TOKYO, JAPAN -- It was about 15 years ago, recalled Yoshiaki Yoshimi, a mild-mannered historian, when he grew fed up with the Japanese government’s denials that the military had set up and run brothels throughout Asia during World War II.
Instead of firing off a letter to a newspaper, though, Mr. Yoshimi went to the Defense Agency’s library and combed through official documents from the 1930s. In just two days, he found a rare trove that uncovered the military’s direct role in managing the brothels, including documents that carried the personal seals of high-ranking Imperial Army officers.
Faced with this smoking gun, a red-faced Japanese government immediately dropped its long-standing claim that only private businessmen had operated the brothels. A year later, in 1993, it acknowledged in a statement that the Japanese state itself had been responsible. In time, all government-approved junior high school textbooks carried passages on the history of Japan’s military sex slaves, known euphemistically as comfort women.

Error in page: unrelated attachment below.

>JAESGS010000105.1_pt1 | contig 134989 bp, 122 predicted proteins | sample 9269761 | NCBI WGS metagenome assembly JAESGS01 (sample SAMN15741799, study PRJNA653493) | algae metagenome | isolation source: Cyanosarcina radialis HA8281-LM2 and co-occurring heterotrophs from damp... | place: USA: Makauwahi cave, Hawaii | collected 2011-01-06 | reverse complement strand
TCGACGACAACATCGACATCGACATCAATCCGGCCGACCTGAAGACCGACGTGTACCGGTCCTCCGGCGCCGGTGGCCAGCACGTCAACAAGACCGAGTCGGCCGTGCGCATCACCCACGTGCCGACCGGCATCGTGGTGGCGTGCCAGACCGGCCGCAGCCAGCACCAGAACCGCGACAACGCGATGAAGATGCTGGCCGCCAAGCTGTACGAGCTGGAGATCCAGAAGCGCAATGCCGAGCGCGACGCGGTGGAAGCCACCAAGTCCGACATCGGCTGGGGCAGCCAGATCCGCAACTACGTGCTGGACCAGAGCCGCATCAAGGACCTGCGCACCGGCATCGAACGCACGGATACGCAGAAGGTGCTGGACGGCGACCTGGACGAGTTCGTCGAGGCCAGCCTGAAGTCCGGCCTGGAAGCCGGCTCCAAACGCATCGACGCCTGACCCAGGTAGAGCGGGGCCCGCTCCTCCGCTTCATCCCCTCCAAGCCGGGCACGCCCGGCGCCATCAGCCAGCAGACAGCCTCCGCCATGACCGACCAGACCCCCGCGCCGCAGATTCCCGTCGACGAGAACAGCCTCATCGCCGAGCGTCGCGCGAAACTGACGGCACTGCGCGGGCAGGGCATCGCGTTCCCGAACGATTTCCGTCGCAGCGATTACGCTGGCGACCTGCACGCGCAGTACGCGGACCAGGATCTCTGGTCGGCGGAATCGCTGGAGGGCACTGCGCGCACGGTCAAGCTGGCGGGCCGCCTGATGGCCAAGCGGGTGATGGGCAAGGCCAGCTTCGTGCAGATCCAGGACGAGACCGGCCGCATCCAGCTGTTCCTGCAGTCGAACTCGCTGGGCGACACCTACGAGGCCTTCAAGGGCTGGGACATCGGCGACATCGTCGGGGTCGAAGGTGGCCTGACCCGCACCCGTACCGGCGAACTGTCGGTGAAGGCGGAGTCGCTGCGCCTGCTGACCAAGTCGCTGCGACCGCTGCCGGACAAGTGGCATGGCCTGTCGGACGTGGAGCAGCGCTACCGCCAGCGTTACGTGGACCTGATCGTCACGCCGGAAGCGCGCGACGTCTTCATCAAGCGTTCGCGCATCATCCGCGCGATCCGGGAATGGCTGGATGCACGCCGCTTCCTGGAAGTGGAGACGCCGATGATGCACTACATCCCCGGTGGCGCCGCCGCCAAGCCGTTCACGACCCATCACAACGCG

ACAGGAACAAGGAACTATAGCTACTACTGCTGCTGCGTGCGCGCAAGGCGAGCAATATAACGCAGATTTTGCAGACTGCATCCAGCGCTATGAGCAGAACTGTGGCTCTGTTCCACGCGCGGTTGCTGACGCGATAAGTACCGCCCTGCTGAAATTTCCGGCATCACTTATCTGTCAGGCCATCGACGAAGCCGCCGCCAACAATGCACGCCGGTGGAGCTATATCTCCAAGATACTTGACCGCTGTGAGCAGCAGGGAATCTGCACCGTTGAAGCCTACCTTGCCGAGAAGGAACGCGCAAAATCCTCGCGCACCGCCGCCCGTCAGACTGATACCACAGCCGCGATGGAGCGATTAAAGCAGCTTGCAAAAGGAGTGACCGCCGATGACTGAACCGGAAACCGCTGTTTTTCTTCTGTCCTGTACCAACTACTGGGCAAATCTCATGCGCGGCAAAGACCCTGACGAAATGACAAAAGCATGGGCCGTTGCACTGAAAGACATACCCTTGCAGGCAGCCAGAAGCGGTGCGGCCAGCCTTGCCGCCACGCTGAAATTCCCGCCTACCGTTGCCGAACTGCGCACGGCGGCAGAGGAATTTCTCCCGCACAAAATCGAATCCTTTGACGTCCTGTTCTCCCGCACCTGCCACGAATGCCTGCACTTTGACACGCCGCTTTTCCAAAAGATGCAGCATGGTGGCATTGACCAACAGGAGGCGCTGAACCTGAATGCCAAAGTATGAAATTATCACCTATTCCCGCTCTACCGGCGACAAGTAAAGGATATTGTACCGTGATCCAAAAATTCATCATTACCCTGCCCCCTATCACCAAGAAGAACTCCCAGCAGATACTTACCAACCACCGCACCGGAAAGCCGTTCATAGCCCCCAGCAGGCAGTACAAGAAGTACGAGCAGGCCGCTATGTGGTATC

“Back then, I was optimistic that this would effectively settle the issue,” Mr. Yoshimi said. “But there was a fierce backlash.”
The backlash came from young nationalist politicians led by Shinzo Abe, an obscure lawmaker at the time in the long-ruling Liberal Democratic Party, who lobbied to rescind the 1993 admission of state responsibility. Their goal finally seemed close at hand after Mr. Abe became prime minister last September.
Mr. Abe said he would adhere to the 1993 statement, but he also undercut it by asserting that there was no evidence showing the military’s role in forcing women into sexual slavery. His comments incited outrage in Asia and the United States, where the House of Representatives is considering a nonbinding resolution that would call on Japan to admit unequivocally its history of sexual slavery and to apologize for it.
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